I make fairly heavy use of macros in my PIC assembly programs. In fact, parts of my programs almost read like English because of all the macros. I like using macros in my programs for two reasons:
The thing that still gives me the most trouble when writing PIC assembly programs is the various skip instructions, especially when using them on input pins. The fact that you're dealing with negative logic, on top of the fact that you need to consider whether the pin is pulled up or down, makes me have to think really hard about each condition.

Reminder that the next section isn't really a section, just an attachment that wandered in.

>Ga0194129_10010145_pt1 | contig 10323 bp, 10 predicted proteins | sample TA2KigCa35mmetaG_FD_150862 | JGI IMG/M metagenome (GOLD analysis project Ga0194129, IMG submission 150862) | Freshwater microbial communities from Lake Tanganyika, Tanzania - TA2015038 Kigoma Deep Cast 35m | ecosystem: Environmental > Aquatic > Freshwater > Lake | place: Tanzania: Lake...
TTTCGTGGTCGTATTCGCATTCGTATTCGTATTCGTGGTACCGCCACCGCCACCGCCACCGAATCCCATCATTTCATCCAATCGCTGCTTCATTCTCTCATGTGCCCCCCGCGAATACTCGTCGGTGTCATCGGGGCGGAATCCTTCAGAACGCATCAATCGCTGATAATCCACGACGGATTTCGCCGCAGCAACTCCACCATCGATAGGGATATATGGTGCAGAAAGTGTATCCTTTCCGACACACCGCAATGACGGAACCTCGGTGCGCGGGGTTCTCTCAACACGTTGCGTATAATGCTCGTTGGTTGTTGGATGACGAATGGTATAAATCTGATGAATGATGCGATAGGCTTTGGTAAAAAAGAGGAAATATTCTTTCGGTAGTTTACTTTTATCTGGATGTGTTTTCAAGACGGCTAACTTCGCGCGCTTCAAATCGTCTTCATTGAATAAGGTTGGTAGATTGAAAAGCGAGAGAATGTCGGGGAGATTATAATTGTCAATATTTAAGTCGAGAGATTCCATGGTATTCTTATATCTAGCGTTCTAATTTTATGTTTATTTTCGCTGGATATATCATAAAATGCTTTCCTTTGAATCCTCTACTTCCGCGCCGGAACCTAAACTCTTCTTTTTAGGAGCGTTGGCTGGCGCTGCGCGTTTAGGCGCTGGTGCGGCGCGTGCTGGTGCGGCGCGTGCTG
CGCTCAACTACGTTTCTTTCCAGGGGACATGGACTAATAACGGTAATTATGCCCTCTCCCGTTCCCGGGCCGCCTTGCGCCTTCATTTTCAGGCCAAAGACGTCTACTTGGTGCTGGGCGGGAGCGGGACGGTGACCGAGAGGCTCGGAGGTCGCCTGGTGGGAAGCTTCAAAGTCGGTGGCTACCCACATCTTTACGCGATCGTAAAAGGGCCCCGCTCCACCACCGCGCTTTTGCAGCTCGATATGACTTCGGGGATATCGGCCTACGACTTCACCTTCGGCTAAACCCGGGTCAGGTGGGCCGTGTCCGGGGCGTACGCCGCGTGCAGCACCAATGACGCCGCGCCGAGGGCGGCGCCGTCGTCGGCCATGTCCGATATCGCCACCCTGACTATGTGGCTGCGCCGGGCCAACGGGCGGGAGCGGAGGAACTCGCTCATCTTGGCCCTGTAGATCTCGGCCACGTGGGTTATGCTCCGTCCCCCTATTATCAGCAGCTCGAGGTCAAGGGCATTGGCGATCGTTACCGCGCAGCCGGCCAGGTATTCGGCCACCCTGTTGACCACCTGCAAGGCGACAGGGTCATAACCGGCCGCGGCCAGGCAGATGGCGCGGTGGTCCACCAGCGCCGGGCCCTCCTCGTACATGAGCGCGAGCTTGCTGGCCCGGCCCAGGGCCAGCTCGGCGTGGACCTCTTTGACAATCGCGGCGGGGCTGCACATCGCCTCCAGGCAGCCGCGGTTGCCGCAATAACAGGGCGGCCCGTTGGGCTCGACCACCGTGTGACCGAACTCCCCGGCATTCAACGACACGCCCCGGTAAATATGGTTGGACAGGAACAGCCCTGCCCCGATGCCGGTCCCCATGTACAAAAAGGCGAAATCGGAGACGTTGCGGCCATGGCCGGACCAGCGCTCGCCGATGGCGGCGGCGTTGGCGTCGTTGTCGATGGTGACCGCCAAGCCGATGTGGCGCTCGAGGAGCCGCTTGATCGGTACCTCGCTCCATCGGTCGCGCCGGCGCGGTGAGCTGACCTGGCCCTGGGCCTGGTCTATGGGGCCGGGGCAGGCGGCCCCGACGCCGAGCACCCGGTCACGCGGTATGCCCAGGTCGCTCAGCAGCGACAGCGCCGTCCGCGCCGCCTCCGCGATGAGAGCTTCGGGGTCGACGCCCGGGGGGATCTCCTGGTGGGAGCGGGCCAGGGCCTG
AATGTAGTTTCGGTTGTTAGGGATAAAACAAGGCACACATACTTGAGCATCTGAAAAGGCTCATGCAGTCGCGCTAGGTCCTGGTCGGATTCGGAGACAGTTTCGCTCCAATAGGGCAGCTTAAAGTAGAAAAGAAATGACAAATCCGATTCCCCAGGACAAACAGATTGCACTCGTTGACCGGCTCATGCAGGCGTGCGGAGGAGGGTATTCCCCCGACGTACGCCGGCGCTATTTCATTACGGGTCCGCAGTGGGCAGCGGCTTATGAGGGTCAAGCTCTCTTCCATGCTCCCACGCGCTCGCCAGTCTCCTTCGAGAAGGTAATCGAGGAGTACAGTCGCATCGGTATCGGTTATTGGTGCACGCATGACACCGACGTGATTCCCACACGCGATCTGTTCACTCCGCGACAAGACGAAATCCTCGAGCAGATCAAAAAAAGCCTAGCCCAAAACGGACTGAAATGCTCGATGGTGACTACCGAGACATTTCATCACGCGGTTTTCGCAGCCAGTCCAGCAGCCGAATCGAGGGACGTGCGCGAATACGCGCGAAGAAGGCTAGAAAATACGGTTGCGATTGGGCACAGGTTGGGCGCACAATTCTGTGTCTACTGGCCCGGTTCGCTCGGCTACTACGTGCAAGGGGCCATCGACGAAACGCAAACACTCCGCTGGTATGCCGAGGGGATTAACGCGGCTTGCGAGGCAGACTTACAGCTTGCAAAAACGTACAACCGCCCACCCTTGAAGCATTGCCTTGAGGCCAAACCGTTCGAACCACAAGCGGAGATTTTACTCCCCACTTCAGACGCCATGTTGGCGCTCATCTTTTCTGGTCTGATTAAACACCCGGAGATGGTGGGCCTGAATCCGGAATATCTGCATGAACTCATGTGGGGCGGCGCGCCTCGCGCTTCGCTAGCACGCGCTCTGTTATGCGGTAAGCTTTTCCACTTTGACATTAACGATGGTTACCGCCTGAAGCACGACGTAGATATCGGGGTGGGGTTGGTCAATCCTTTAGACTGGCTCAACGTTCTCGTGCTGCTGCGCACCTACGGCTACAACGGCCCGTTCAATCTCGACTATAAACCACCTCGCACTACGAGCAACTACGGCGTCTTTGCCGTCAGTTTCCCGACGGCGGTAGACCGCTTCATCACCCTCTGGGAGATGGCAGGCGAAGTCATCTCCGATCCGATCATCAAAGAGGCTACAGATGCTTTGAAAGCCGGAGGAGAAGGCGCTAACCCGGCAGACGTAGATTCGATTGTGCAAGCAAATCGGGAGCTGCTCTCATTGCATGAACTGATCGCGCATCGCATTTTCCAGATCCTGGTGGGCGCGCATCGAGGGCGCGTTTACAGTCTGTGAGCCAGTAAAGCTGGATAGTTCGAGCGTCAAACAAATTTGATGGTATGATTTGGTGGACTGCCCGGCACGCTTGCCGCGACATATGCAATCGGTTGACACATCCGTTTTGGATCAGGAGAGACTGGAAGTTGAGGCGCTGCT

To simplify the process, I have written the following set of code:
PULLED_HIGH EQU 1 PULLED_LOW EQU 0 IF_ON macro pulled_status, port, pin if pulled_status == PULLED_HIGH btfss port, pin endif if pulled_status == PULLED_LOW btfsc port, pin endif endm IF_OFF macro pulled_status, port, pin if pulled_status == PULLED_HIGH btfsc port, pin endif if pulled_status == PULLED_LOW btfss port, pin endif endm
For the pulled_status parameter, pass in either PULLED_HIGH or PULLED_LOW. This code makes writing conditions on input pins straight-forward. For each input pin, simply write two macros, such as:
IF_BUTTON_PRESSED macro IF_ON PULLED_HIGH, PORTB, 4 endm IF_BUTTON_NOT_PRESSED macro IF_OFF PULLED_HIGH, PORTB, 4 endm
Then, in the body of the code, all you need to do is write:
IF_BUTTON_PRESSED goto handle_button_press
No more complicated conditions.
Back to the index.
Page last modified on 03/13/2004